I’m always working to continue expanding our product line and to introduce new items and flavors. It’s always a pleasure seeing the smiles of our regular customers, as well as new ones, and being able to chat and provide suggestions.”
Many Voices, One Common Culture
Paraiso Tropical’s story began in the 1980s when Jesus Gonzalez Sr. and his wife, Alba Gonzalez Rivas, left their town of Acajutla, El Salvador and immigrated to Edmonton, Alberta.
Their story is not unique to Albertan history as thousands of Salvadorans fled their homeland amid political and civil unrest at that time.
What made these pioneers unique within the Latin American community was their desire to bring a part of their culture to their new city.
Coming from a place viewed as a tropical paradise, Latin Americans encountered a culture shock, much of it caused by a lack of their local cuisines.
During the late 1980s and early 1990s, traditional Latin American goods were nonexistent and so Jesus and Alba, along with two other families, opened Paraiso Tropical in 1991 for all Edmontonians.
Located a few blocks from Edmonton’s historical Chinatown, the original list of imported goods included beans, corn flour, and traditional goods that needed to be either frozen or stored in jars, along with typical music, movies, and magazines unique to Central America.
After six months in business, Jesus and Alba proudly took full ownership of the growing operation and focused on nurturing their trade. This was no easy task and the business was very demanding.
However, with their strong work ethic and the support of their two older children, the Gonzalez’s business grew. Within two years, Paraiso Tropical relocated to Alberta Avenue on 118th Avenue and 87th Street.
During 1993-1997, there was an increased demand for Latin American products, not only Salvadoran goods, due to the new waves of Latin American immigration.
While keeping pace with this unprecedented period of activity and growth, the Gonzalez family never expected that Paraiso Tropical would evolve a culture and identity of its own. Latin American immigrants found a place to feel at home, celebrate their culture, and connect with others who share a similar background. Being Latin American meant proudly embracing a common culture, regardless of country borders.
In 1997, the store relocated to its current location (118 Avenue & 91st Street) on Alberta Avenue. An increased variety of inventory created the necessity for more storage capacity and with the addition of a full commercial kitchen, the current Paraiso Tropical came into existence. The kitchen allowed for more prepared dishes and take-out options: a popular choice among the store’s customers.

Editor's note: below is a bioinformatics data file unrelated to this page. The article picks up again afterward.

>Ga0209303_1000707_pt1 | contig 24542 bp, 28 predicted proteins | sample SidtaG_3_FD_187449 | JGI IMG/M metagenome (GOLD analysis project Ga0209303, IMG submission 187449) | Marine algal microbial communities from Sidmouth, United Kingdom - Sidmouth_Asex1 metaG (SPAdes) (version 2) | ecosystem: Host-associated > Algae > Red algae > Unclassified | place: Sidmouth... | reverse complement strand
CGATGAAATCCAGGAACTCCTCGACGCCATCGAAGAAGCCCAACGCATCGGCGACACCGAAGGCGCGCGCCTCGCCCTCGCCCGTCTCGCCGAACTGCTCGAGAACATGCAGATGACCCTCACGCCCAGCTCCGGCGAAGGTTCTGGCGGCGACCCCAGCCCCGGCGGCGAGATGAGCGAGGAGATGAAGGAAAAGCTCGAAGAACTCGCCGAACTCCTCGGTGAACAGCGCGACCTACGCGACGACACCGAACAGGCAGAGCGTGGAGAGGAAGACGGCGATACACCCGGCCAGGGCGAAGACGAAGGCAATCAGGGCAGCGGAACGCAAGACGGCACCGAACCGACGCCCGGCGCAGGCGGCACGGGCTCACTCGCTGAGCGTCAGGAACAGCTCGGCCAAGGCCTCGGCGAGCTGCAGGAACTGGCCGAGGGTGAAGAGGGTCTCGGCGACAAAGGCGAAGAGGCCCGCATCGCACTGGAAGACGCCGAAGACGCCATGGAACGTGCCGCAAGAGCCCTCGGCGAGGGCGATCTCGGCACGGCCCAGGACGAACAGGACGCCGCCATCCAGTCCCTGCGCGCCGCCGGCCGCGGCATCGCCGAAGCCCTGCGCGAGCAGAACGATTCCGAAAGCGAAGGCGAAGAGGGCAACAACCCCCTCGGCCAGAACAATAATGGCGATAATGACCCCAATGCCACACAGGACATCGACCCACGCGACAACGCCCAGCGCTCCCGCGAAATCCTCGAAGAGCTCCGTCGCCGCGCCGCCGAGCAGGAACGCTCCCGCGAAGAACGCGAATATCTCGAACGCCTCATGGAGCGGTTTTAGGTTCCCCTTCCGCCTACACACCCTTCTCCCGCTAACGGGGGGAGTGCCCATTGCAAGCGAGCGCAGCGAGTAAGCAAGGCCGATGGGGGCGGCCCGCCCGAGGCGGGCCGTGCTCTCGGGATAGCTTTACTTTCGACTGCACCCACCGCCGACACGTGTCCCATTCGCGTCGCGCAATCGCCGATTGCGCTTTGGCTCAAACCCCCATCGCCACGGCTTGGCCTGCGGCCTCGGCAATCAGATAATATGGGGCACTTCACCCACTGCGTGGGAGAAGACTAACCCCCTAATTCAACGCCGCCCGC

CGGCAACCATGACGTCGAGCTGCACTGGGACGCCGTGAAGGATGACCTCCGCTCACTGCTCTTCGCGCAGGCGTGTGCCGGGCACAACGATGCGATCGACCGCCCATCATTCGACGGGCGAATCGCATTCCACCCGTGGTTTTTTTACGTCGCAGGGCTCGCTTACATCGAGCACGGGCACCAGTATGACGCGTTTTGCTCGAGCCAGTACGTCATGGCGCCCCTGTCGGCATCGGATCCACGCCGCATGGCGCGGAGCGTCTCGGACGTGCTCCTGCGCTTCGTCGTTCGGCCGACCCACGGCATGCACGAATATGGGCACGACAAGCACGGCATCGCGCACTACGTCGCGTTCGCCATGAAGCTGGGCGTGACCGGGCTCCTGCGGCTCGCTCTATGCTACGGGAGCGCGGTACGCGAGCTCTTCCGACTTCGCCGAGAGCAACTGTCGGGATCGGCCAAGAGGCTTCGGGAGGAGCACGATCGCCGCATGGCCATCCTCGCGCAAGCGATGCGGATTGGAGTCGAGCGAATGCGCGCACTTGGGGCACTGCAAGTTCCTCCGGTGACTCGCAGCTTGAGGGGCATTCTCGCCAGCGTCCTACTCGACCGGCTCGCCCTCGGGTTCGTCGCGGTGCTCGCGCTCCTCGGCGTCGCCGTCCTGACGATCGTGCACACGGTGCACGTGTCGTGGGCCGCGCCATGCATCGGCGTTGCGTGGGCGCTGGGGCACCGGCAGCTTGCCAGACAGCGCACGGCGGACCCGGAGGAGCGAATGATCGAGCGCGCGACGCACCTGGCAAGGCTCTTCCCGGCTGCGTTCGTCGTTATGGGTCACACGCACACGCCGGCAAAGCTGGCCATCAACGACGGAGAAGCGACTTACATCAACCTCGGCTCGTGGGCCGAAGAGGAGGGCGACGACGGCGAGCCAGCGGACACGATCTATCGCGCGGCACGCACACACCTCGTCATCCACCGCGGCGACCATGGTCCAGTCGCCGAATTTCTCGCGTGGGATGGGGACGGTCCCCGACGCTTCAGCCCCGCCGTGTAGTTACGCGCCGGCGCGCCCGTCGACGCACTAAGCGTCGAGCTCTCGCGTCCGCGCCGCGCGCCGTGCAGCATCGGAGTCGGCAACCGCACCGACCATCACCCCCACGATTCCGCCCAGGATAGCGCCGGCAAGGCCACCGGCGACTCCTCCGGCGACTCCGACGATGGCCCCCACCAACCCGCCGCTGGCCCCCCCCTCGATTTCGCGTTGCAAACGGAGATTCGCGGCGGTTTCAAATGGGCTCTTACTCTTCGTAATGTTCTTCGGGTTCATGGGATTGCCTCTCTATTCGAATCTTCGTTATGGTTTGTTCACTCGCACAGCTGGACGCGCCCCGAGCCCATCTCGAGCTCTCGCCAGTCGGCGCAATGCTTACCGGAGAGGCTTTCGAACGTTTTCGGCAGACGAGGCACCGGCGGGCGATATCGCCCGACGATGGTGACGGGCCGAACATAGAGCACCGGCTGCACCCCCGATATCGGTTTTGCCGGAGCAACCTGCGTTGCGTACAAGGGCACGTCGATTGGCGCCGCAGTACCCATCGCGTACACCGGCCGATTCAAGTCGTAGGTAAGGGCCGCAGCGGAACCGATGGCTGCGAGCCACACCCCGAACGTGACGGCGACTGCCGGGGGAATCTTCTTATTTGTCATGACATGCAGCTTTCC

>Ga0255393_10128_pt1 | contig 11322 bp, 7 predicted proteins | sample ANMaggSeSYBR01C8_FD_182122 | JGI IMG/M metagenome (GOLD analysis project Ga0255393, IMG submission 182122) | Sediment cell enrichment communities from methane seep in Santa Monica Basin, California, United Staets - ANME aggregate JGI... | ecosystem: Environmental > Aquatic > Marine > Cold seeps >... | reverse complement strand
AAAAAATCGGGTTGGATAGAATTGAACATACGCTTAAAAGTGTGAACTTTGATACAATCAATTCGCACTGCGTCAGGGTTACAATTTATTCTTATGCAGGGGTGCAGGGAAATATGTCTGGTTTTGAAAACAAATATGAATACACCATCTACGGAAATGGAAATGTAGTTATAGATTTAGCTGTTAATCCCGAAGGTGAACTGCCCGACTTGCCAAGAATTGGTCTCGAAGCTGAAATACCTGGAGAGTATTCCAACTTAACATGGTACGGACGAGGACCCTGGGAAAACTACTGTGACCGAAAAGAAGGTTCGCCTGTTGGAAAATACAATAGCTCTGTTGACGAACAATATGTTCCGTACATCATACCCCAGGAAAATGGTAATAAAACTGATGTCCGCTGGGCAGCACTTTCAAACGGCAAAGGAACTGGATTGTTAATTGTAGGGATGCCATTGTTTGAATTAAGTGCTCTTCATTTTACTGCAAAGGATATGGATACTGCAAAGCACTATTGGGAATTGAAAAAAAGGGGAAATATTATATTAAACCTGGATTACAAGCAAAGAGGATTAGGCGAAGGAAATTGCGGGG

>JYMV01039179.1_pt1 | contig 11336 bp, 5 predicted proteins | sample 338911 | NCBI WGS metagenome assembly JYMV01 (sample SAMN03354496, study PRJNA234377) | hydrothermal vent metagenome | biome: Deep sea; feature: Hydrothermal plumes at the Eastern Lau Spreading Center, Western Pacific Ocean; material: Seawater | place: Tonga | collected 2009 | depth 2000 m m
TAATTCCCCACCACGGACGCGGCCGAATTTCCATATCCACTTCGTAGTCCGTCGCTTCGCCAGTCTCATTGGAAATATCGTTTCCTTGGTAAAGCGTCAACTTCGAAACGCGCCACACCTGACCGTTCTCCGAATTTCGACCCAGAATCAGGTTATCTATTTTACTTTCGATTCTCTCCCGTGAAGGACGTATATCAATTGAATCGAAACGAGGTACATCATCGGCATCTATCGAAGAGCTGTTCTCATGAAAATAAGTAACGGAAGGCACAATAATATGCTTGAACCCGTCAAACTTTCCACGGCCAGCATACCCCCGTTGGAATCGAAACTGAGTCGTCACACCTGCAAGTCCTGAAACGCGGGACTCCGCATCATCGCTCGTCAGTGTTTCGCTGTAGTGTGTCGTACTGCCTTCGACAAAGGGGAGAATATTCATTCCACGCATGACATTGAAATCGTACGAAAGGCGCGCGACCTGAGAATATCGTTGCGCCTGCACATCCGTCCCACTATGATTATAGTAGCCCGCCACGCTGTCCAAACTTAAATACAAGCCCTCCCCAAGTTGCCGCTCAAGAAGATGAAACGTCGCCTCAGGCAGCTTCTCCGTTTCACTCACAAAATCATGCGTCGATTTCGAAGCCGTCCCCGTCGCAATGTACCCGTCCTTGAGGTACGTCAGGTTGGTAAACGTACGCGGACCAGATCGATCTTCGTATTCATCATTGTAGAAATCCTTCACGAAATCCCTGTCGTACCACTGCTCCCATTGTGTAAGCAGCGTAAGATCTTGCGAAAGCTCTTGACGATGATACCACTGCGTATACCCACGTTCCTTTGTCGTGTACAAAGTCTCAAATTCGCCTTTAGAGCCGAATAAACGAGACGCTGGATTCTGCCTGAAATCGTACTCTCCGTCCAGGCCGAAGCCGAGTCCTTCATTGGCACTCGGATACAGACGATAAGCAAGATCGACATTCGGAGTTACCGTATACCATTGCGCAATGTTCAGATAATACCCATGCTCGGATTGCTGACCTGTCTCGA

In the late 2000s, the youngest of the Gonzalez’s children – Jesus Jr. – took an active role within the family business and is now Paraiso Tropical’s President.
The Gonzalez family announced the opening of their second location (69 Avenue & 104 Street) in 2015 to provide more access to their unique products. Today, many traditional ingredients and foods from all over Latin America fill the shelves of the family-owned store. Paraiso Tropical remains a central hub for Latin Americans in Edmonton.
Jesus Jr. reflects on Paraiso Tropical’s early days.
“Growing up with the business, it was challenging having our parents work all day, seven days a week, and yet still expect them to be available outside work. All of my siblings had to do our part in the family business, working after school and weekends.
Now our Paraiso family has now grown outside of my nuclear family, but they are still very much my family. We have been through thick and thin, many of my key people have the same history as my parents. So I’m proud of their success in and out of work. Like a family we have our ups and downs but we take care of each other and that is very fulfilling.
With the success of our business, I don’t get to be in the frontlines anymore as I used to be, I enjoyed that a lot, talking to my customers, especially the ones I grew up with. I never take for granted the support of our loyal customers that carry our business forward.”
But I know I have a good team to back me up on that. I look back in retrospect and realize how blessed we were to get to the point where we are now.
You learn the value of hard work and the strong effort required in overcoming challenges. This didn’t happen overnight, we are going 30 years strong with exciting changes on the horizon.
I take pride and fulfillment in creating this unique legacy for our family business, the Hispanic community, and our beautiful city.”